The essays are threaded together by an underlying need to dismantle gender stereotypes within a religious framework and discuss various issues that affect the life of women. By going back to the past, the essays seek to understand the tide of female emancipation and attempt to describe the historical roots of the various issues concerning women in the different religious traditions found in India. 7 Sheila McDonough in her essay portrays the situation of Muslim women in India as a dynamic process that started with the religious inspiration of Muhammad and held under the tension between the Muslim community's effort to implement that inspiration and the constraints of particular historical contexts. She examines the impact of various dynasties on the life of Muslim women and analyses the various social problems and constraints that confront them, especially in relation to fundamentalism, education and marriage. The underlying tone of the essay is one of optimism, because the author recognizes the potentiality of the Qur'ān and the Islamic law to motivate women to work for changes in their life situation.
8 Starting from a reflection on Arundhati Roy's book The God of Small Things, Susan Visvanathan in her essay reflects on the status of the Christian women in Kerala. Disagreeing with much of what Roy wrote, she, an anthropologist, dwells on the power structures existing in family which, though outwardly patrilineal, is »very subtly loving and protective of daughters«. She also describes the subtle way in which the Christian women in Kerala influence the lives of men, and exercise authority. While lauding the Church for playing a positive role in their lives, she finds the Pauline theology as lending to the subjugation of women, and calls for radical transformative action.
9 Madhu Khanna in "The Case of Santal Tribe" studies the status of Santal women as represented in Binti, the Santal creation story and in the veneration of the sacred grove. She also deals with the taboos for women and the practice of occultism. She concludes that the man-woman relationship among the Santals is built on the twin principles of complementarity and abiding sensitivity towards the feminine. Khanna argues that the feminists, while calling for emancipation of women, must recognize cultural plurality and diversity among women and desist the temptation of »globalize« theoretical positions and lifestyles by advocating uniformity.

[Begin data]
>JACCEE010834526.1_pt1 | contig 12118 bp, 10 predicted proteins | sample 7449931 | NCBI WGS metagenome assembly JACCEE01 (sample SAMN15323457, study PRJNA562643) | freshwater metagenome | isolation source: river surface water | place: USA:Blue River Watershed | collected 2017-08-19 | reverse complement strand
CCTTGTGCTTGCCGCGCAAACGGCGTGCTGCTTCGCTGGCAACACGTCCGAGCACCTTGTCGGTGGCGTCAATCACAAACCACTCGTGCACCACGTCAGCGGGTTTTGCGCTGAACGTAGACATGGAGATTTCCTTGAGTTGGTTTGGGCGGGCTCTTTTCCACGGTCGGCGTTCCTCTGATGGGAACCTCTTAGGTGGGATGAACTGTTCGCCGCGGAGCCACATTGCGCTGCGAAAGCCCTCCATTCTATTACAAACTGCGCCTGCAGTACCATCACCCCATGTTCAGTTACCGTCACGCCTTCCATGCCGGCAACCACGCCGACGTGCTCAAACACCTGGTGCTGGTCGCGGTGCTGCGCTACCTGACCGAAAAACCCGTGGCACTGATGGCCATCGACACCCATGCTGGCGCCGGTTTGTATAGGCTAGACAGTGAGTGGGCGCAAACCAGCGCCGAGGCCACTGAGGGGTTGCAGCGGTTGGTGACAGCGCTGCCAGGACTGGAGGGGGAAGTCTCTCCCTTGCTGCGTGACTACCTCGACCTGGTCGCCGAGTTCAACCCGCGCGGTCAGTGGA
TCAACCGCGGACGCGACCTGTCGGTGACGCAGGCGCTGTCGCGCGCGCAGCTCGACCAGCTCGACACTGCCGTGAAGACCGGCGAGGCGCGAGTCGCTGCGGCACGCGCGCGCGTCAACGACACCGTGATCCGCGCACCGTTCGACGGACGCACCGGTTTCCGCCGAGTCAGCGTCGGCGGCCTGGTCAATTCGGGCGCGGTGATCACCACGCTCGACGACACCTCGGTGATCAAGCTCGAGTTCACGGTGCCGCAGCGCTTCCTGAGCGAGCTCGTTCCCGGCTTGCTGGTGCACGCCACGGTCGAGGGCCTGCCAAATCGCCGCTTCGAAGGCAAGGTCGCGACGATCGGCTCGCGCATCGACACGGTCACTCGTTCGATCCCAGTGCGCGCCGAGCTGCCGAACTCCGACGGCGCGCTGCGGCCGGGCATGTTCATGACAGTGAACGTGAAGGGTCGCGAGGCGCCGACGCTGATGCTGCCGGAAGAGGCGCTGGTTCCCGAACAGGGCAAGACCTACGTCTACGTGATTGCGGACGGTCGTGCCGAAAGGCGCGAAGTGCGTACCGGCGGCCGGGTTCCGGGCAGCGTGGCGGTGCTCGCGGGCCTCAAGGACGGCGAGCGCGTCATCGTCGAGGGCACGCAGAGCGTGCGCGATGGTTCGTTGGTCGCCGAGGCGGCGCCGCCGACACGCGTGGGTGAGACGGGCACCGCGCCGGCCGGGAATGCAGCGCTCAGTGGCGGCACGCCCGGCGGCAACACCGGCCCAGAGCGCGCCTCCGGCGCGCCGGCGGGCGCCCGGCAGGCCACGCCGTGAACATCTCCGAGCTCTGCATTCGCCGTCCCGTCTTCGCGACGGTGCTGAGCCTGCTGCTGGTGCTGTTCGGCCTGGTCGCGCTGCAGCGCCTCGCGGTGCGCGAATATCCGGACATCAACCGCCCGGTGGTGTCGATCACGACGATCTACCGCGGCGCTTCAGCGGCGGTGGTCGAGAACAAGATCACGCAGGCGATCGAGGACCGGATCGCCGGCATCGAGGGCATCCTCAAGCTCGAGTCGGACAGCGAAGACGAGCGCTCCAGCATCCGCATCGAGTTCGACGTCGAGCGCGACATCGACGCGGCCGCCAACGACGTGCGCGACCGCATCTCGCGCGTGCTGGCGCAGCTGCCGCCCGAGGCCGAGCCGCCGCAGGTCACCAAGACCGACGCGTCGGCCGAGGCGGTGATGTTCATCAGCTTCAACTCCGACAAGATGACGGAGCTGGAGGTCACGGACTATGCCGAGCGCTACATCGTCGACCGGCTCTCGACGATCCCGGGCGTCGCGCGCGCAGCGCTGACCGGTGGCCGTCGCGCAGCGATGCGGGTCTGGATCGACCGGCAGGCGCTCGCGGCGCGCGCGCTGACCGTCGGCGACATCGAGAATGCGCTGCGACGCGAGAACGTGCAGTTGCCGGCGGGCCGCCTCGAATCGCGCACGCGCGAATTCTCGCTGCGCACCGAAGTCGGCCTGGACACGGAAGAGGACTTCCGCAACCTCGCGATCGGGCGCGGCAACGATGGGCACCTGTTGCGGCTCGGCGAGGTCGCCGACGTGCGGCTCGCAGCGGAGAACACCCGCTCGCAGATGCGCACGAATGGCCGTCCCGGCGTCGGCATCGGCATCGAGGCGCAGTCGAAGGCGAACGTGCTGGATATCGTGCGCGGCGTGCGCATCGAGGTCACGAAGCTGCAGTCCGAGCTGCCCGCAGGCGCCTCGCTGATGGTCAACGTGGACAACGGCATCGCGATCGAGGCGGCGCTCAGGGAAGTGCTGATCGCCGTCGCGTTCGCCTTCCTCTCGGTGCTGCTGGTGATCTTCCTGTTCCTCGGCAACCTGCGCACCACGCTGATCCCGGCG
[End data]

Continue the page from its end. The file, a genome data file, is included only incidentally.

10 The last essay by Susan Maneck examines the status of women in Baha'i, the youngest of the world's religions. Starting her analysis from the life of Tahirih, the most well-known woman in Baha'i's history, known for her exceptional courage and will, Maneck dwells on Baha'u'llah's attitudes towards women as found in his writings, on the changes brought about by the openness to the West, and on the status of Baha'i women in Iran and India. She ends by highlighting the potentiality of the Baha'i scripture in protecting women's rights.
11 The essays are threaded together by an underlying need to dismantle gender stereotypes within a religious framework and discuss various issues that affect the life of women – female feticide, ordination, salvation, acceptance of children of mixed parentage, marriage reform laws, exclusion of females from important memberships. By going back to the past, the essays seek to understand the tide of female emancipation that characterizes our age and attempt to describe the historical roots of the various issues concerning women in the different religious traditions found in India. This book will appeal to all those interested in gender, religion and society.
polylog: Forum for Intercultural Philosophy 4 (2003).
Online: http://www.polylog.org/lit/4/rpa-en.htm
ISSN 1616-2943
external linkSatya Nilayam. Chennai Journal for Intercultural Philosophy 3 (2003), 130-134.
Author: Augustine Perumalil, Chennai (India)
© 2003 Author & polylog e.V.